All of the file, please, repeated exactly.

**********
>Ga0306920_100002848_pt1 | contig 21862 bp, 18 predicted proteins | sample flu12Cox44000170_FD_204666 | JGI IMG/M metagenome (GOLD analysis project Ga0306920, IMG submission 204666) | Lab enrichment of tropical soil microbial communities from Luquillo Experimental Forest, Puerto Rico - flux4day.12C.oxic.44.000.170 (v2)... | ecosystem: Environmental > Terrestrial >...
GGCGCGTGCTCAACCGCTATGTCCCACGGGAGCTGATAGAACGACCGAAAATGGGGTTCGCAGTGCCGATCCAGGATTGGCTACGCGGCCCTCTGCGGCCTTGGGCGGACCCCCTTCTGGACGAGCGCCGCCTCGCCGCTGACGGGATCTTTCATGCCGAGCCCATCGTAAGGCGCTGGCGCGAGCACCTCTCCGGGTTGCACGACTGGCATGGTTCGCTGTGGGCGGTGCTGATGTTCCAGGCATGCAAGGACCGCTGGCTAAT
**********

>Ga0306920_100002848_pt1 | contig 21862 bp, 18 predicted proteins | sample flu12Cox44000170_FD_204666 | JGI IMG/M metagenome (GOLD analysis project Ga0306920, IMG submission 204666) | Lab enrichment of tropical soil microbial communities from Luquillo Experimental Forest, Puerto Rico - flux4day.12C.oxic.44.000.170 (v2)... | ecosystem: Environmental > Terrestrial >...
GGCGCGTGCTCAACCGCTATGTCCCACGGGAGCTGATAGAACGACCGAAAATGGGGTTCGCAGTGCCGATCCAGGATTGGCTACGCGGCCCTCTGCGGCCTTGGGCGGACCCCCTTCTGGACGAGCGCCGCCTCGCCGCTGACGGGATCTTTCATGCCGAGCCCATCGTAAGGCGCTGGCGCGAGCACCTCTCCGGGTTGCACGACTGGCATGGTTCGCTGTGGGCGGTGCTGATGTTCCAGGCATGCAAGGACCGCTGGCTAAT